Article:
Home > Journals > The Quarterly Journal of Nuclear Medicine and Molecular Imaging > Past Issues > The Quarterly Journal of Nuclear Medicine and Molecular Imaging 2017 March;61(1) > The Quarterly Journal of Nuclear Medicine and Molecular Imaging 2017 March;61(1):33-47

CURRENT ISSUE
 

ARTICLE TOOLS

Publication history
Reprints
Cite this article as

THE QUARTERLY JOURNAL OF NUCLEAR MEDICINE AND MOLECULAR IMAGING

A Journal on Nuclear Medicine and Molecular Imaging


A Journal on Nuclear Medicine and Molecular Imaging
Affiliated to the Society of Radiopharmaceutical Sciences and to the International Research Group of Immunoscintigraphy
Indexed/Abstracted in: Current Contents/Clinical Medicine, EMBASE, PubMed/MEDLINE, Science Citation Index (SciSearch), Scopus
Impact Factor 2,481


eTOC

 

REVIEW  PRECLINICAL IMAGINGFREEfree


The Quarterly Journal of Nuclear Medicine and Molecular Imaging 2017 March;61(1):33-47

DOI: 10.23736/S1824-4785.16.02949-6

Copyright © 2016 EDIZIONI MINERVA MEDICA

language: English

Preclinical imaging in oncology: advances and perspectives

Francesca IOMMELLI 1, Viviana DE ROSA 1, Cristina TERLIZZI 2, Silvana DEL VECCHIO 2

1 Institute of Biostructures and Bioimaging, National Research Council, Naples, Italy; 2 Department of Advanced Biomedical Sciences, Federico II University, Naples, Italy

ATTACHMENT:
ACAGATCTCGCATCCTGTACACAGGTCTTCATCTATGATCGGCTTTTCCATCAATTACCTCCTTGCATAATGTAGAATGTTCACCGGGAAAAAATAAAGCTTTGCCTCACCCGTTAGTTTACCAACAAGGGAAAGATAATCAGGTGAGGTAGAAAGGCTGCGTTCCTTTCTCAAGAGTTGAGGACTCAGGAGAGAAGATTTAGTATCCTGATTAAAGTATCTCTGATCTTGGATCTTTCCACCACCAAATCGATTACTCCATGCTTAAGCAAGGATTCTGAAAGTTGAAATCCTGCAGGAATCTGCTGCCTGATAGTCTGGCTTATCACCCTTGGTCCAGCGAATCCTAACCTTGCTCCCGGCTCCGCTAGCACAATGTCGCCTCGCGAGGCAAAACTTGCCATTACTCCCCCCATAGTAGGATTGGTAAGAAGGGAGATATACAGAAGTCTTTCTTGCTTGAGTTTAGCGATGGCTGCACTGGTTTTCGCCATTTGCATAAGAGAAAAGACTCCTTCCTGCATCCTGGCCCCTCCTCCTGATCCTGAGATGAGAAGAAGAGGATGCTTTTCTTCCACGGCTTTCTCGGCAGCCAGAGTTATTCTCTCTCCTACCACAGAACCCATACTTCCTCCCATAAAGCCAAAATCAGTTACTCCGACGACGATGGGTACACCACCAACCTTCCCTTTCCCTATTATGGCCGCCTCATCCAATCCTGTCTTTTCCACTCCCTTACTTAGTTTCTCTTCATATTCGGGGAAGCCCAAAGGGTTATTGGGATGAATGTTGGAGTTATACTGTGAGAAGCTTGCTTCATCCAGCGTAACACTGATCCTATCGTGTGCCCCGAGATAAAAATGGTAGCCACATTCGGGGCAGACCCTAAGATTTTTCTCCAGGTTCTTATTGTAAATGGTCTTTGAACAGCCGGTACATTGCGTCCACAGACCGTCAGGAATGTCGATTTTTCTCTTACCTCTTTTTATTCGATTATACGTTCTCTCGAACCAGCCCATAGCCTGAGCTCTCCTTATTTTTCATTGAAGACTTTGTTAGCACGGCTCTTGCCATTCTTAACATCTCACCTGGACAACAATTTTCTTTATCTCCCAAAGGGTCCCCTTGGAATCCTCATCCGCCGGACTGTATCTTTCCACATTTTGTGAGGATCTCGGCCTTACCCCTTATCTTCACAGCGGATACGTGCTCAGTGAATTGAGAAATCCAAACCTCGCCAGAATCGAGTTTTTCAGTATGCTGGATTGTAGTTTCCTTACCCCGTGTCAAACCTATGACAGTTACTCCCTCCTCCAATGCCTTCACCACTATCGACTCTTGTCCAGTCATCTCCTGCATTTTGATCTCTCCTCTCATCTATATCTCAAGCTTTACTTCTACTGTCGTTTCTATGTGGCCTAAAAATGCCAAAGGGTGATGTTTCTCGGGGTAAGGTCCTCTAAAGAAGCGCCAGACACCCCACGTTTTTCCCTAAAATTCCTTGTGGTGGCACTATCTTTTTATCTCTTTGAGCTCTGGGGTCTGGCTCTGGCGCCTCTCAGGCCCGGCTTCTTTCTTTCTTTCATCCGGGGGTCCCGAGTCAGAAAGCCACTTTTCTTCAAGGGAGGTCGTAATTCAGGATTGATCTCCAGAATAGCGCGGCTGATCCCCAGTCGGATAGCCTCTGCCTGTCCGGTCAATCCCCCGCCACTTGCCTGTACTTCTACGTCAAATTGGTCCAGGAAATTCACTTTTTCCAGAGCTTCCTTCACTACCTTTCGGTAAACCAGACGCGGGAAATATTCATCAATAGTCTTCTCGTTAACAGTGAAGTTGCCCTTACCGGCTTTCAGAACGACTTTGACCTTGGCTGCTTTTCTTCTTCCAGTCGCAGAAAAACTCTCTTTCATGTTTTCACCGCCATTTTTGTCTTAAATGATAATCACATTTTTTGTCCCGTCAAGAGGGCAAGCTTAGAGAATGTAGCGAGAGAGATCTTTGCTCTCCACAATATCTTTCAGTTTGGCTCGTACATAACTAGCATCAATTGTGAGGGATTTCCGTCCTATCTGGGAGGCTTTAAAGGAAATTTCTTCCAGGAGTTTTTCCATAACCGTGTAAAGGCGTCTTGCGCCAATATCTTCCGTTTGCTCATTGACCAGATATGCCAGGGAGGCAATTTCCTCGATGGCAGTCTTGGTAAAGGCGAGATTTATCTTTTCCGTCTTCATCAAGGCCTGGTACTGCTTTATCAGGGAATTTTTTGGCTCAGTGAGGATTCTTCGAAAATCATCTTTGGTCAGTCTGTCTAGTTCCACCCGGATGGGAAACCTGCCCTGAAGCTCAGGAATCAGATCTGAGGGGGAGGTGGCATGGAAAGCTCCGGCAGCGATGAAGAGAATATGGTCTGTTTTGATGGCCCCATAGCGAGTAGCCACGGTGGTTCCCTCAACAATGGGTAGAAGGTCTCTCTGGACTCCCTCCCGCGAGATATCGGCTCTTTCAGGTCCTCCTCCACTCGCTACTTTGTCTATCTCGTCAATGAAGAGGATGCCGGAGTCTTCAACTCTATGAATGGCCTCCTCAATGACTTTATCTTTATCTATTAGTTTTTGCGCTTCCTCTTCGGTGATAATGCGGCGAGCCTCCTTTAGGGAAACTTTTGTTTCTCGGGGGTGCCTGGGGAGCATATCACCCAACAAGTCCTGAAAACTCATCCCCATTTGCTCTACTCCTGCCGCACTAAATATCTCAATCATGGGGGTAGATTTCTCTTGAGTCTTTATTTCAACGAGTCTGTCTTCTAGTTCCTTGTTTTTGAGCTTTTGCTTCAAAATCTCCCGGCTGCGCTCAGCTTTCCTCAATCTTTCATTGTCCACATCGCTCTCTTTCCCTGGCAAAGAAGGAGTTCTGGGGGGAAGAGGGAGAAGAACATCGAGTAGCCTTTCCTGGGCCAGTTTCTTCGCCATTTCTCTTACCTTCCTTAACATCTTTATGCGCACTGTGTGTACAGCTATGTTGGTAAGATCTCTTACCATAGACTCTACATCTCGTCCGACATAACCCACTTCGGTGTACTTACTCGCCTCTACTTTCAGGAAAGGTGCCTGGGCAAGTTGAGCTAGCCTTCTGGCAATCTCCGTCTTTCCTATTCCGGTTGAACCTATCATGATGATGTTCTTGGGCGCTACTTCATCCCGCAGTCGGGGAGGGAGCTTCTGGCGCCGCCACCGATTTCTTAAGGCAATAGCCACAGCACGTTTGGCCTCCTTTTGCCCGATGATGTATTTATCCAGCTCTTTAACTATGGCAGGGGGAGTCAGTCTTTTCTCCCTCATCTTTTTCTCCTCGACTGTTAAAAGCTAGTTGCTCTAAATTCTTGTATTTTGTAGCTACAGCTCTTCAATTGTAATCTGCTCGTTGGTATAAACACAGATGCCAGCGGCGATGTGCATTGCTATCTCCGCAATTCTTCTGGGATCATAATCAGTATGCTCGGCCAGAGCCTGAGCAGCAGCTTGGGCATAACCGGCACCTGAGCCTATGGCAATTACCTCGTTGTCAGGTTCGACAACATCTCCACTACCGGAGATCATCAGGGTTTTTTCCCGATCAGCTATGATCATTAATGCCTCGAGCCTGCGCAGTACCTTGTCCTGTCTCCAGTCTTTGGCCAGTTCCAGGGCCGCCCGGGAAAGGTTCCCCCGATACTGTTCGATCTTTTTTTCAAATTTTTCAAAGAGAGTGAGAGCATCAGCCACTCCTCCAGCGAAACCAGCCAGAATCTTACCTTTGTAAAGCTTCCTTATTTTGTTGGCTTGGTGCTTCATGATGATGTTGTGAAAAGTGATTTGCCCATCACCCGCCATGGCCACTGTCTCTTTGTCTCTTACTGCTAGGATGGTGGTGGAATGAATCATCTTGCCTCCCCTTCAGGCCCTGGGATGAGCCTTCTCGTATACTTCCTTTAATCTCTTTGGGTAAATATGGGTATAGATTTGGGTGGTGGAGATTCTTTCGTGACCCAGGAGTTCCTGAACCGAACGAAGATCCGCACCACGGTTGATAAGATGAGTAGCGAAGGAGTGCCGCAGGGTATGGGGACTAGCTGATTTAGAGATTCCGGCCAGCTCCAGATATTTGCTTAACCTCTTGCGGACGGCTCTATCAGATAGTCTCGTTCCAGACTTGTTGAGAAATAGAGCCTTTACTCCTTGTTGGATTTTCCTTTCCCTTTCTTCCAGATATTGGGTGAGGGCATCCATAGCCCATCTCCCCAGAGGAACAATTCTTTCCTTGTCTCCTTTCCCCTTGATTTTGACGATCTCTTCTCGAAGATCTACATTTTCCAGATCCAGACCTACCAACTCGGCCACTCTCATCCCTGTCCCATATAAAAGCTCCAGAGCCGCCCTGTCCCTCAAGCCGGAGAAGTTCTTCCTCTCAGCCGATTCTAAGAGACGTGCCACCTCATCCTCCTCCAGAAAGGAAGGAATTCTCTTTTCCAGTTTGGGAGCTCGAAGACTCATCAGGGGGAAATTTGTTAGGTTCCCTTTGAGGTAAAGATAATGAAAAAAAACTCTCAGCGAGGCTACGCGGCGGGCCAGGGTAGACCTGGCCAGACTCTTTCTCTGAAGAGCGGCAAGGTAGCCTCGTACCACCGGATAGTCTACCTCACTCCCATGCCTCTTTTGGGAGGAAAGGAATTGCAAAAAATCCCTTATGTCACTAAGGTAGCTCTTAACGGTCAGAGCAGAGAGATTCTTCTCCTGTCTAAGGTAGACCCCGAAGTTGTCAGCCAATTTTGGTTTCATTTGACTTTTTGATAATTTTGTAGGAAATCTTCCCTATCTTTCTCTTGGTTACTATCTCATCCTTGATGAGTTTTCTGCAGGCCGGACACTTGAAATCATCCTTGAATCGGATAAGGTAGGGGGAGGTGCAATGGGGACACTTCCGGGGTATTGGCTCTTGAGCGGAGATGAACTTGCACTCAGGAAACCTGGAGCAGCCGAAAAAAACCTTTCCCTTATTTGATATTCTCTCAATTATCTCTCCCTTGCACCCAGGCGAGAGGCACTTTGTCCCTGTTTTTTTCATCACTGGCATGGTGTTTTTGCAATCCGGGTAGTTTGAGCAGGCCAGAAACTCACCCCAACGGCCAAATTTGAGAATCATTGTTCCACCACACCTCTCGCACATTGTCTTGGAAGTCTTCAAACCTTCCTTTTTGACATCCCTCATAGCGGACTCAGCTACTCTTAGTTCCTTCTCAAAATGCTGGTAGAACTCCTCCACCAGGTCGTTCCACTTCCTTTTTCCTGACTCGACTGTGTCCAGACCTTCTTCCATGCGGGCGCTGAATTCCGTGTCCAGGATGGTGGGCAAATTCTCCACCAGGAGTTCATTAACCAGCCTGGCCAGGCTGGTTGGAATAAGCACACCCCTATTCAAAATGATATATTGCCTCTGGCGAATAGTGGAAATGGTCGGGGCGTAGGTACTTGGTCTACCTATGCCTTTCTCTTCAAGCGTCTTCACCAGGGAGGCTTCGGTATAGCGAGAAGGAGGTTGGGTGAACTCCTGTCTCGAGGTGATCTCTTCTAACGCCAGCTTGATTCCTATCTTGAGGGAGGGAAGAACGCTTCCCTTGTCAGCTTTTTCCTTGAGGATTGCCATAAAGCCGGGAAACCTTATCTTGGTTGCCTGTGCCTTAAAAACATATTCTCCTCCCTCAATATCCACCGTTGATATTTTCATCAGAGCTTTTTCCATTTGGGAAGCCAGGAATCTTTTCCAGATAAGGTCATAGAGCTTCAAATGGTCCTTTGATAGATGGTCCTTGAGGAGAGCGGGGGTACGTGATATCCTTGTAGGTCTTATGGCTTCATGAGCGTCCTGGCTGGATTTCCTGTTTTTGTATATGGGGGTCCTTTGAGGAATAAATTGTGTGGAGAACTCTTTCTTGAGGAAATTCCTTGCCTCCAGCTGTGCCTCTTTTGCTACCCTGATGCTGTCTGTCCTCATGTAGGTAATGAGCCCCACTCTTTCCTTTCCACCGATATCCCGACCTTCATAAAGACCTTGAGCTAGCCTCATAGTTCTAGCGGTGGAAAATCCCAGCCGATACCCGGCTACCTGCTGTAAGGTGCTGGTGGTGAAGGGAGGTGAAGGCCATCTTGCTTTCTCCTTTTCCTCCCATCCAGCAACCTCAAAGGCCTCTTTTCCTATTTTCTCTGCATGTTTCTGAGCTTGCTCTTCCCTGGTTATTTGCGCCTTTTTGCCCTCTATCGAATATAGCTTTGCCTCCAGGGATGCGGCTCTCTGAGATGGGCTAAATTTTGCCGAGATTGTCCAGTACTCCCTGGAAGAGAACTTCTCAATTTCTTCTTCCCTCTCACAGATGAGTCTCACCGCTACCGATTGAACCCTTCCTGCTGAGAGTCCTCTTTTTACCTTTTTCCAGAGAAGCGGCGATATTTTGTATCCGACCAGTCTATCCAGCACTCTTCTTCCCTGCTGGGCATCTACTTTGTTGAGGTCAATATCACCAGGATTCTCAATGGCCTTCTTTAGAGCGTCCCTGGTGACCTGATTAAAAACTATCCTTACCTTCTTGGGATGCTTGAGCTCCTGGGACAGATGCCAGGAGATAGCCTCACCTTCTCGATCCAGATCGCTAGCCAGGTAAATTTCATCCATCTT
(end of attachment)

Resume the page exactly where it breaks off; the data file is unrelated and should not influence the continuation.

PDF  


Preclinical imaging with radiolabeled probes became an integral part of the complex translational process that moves a newly developed compound from laboratory to clinical application. Imaging studies in animal tumor models may be undertaken to test a newly synthesized tracer, a newly developed drug or to interrogate, in the living organism, specific molecular and biological processes underlying tumor growth and progression. The aim of the present review is to outline the current knowledge and future perspectives of preclinical imaging in oncology by providing examples from recent literature. Among the biological processes and molecular targets that can be visualized with radiolabeled probes in animal tumor models, we focused on proliferation, expression of targets suitable for therapy, glycolytic phenotype, metastatic dissemination, tumor angiogenesis and survival. The major contribution of preclinical imaging emerging from these studies is the development and validation of imaging biomarkers that can be translated into the clinical context for patient selection and evaluation of tumor response to molecularly targeted agents.


KEY WORDS: Molecular imaging - Positron-emission tomography - Single-photon emission-computed tomography - Animal models

top of page

Publication History

Issue published online: January 5, 2017
Article first published online: November 18, 2016

Cite this article as

Iommelli F, De Rosa V, Terlizzi C, Del Vecchio S. Preclinical imaging in oncology: advances and perspectives. Q J Nucl Med Mol Imaging 2017;61:33-47. DOI: 10.23736/S1824-4785.16.02949-6

Corresponding author e-mail

delvecc@unina.it